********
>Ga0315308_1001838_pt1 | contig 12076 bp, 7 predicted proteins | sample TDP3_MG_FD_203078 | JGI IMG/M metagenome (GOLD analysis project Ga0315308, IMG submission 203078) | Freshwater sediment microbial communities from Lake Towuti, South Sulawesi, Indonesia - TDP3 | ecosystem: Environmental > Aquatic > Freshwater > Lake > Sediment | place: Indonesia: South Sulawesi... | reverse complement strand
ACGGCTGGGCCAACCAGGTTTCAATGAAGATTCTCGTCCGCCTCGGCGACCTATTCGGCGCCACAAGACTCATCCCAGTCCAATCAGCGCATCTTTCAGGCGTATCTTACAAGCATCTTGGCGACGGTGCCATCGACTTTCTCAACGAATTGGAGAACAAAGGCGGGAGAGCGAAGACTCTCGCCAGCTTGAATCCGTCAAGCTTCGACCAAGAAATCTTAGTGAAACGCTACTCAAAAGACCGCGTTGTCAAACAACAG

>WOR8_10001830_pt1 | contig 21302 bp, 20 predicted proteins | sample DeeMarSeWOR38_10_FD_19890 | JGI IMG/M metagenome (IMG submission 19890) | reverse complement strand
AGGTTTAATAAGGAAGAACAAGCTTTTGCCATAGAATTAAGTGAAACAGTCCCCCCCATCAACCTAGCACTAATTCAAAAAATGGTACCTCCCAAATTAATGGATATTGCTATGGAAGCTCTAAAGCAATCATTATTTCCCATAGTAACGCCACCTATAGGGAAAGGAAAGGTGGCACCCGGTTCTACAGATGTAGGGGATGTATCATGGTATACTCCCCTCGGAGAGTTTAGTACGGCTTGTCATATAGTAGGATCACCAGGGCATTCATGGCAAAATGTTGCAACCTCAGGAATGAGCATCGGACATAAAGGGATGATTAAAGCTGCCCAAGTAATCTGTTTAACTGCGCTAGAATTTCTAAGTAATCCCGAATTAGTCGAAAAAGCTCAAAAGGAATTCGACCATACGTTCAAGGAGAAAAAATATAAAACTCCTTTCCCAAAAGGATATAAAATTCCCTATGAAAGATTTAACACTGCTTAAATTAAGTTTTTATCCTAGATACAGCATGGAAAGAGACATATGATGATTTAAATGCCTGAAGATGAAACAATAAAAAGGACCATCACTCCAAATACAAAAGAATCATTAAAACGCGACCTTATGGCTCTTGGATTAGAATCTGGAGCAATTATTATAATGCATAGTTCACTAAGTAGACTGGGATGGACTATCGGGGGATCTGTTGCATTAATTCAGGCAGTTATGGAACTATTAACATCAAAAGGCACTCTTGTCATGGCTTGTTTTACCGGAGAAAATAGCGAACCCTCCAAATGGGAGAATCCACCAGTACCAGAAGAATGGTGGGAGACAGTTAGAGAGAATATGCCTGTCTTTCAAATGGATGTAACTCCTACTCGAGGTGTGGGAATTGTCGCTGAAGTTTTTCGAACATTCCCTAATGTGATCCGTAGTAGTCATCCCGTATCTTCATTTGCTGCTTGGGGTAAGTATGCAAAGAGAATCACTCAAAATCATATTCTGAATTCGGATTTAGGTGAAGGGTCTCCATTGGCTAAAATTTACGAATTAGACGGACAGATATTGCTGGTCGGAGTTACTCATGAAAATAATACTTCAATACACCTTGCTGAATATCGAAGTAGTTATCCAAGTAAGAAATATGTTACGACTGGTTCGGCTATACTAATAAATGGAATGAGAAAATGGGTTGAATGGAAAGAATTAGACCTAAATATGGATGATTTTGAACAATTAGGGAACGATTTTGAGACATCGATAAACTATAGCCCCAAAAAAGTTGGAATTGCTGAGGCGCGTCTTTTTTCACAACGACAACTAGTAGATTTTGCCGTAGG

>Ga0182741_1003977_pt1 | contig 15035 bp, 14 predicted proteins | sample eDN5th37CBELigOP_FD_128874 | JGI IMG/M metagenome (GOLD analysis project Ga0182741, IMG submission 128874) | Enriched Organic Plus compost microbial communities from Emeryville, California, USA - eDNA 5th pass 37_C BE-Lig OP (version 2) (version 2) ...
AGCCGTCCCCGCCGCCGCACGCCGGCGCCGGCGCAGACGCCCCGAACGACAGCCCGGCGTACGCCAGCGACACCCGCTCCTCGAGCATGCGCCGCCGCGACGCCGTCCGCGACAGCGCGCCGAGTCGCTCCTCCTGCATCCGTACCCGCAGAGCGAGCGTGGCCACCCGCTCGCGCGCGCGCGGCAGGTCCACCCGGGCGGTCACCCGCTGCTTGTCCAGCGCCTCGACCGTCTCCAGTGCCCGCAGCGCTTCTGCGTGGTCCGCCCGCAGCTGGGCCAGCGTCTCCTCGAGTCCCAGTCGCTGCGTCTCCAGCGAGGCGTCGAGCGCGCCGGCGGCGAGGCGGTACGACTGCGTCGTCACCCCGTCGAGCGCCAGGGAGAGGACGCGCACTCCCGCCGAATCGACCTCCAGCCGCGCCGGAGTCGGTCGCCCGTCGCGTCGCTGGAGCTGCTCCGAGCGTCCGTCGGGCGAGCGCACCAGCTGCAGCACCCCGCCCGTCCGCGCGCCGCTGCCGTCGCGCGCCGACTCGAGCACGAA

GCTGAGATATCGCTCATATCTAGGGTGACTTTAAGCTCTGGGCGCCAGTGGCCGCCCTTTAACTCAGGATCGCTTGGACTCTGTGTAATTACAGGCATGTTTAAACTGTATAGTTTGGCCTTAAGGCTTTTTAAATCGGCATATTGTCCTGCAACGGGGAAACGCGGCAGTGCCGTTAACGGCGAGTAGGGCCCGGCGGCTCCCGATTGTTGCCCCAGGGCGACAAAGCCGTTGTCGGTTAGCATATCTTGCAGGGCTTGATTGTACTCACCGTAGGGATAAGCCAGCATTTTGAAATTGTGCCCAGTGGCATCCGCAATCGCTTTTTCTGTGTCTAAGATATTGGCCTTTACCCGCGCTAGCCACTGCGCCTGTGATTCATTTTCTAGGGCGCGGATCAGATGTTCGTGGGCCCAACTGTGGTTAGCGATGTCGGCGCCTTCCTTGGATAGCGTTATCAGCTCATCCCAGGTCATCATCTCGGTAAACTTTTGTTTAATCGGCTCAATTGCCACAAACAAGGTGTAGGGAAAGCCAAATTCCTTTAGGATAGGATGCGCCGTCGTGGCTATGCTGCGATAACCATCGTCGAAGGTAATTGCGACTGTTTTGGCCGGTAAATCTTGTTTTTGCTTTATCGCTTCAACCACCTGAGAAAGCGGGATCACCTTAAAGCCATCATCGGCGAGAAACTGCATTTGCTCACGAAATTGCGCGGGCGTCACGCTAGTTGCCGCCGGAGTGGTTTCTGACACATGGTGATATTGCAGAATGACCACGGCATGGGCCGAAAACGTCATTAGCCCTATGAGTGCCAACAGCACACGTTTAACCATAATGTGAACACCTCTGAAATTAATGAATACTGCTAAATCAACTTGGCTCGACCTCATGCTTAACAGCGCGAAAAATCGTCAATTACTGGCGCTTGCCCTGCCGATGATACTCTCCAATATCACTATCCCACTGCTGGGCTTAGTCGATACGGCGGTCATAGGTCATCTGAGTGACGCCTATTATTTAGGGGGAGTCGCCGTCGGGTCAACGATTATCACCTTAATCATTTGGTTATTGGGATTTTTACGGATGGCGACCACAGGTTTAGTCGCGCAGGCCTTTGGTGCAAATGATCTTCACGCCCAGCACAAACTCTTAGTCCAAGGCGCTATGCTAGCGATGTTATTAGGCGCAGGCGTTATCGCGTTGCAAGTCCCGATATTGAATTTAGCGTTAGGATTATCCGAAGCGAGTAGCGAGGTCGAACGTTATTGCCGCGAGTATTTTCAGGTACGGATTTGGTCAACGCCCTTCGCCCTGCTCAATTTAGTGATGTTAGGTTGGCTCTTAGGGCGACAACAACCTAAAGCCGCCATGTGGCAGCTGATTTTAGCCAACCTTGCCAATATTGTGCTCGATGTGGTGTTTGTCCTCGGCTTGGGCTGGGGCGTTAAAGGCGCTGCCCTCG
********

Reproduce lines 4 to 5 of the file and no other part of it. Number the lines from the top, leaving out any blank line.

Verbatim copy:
AGGTTTAATAAGGAAGAACAAGCTTTTGCCATAGAATTAAGTGAAACAGTCCCCCCCATCAACCTAGCACTAATTCAAAAAATGGTACCTCCCAAATTAATGGATATTGCTATGGAAGCTCTAAAGCAATCATTATTTCCCATAGTAACGCCACCTATAGGGAAAGGAAAGGTGGCACCCGGTTCTACAGATGTAGGGGATGTATCATGGTATACTCCCCTCGGAGAGTTTAGTACGGCTTGTCATATAGTAGGATCACCAGGGCATTCATGGCAAAATGTTGCAACCTCAGGAATGAGCATCGGACATAAAGGGATGATTAAAGCTGCCCAAGTAATCTGTTTAACTGCGCTAGAATTTCTAAGTAATCCCGAATTAGTCGAAAAAGCTCAAAAGGAATTCGACCATACGTTCAAGGAGAAAAAATATAAAACTCCTTTCCCAAAAGGATATAAAATTCCCTATGAAAGATTTAACACTGCTTAAATTAAGTTTTTATCCTAGATACAGCATGGAAAGAGACATATGATGATTTAAATGCCTGAAGATGAAACAATAAAAAGGACCATCACTCCAAATACAAAAGAATCATTAAAACGCGACCTTATGGCTCTTGGATTAGAATCTGGAGCAATTATTATAATGCATAGTTCACTAAGTAGACTGGGATGGACTATCGGGGGATCTGTTGCATTAATTCAGGCAGTTATGGAACTATTAACATCAAAAGGCACTCTTGTCATGGCTTGTTTTACCGGAGAAAATAGCGAACCCTCCAAATGGGAGAATCCACCAGTACCAGAAGAATGGTGGGAGACAGTTAGAGAGAATATGCCTGTCTTTCAAATGGATGTAACTCCTACTCGAGGTGTGGGAATTGTCGCTGAAGTTTTTCGAACATTCCCTAATGTGATCCGTAGTAGTCATCCCGTATCTTCATTTGCTGCTTGGGGTAAGTATGCAAAGAGAATCACTCAAAATCATATTCTGAATTCGGATTTAGGTGAAGGGTCTCCATTGGCTAAAATTTACGAATTAGACGGACAGATATTGCTGGTCGGAGTTACTCATGAAAATAATACTTCAATACACCTTGCTGAATATCGAAGTAGTTATCCAAGTAAGAAATATGTTACGACTGGTTCGGCTATACTAATAAATGGAATGAGAAAATGGGTTGAATGGAAAGAATTAGACCTAAATATGGATGATTTTGAACAATTAGGGAACGATTTTGAGACATCGATAAACTATAGCCCCAAAAAAGTTGGAATTGCTGAGGCGCGTCTTTTTTCACAACGACAACTAGTAGATTTTGCCGTAGG

>Ga0182741_1003977_pt1 | contig 15035 bp, 14 predicted proteins | sample eDN5th37CBELigOP_FD_128874 | JGI IMG/M metagenome (GOLD analysis project Ga0182741, IMG submission 128874) | Enriched Organic Plus compost microbial communities from Emeryville, California, USA - eDNA 5th pass 37_C BE-Lig OP (version 2) (version 2) ...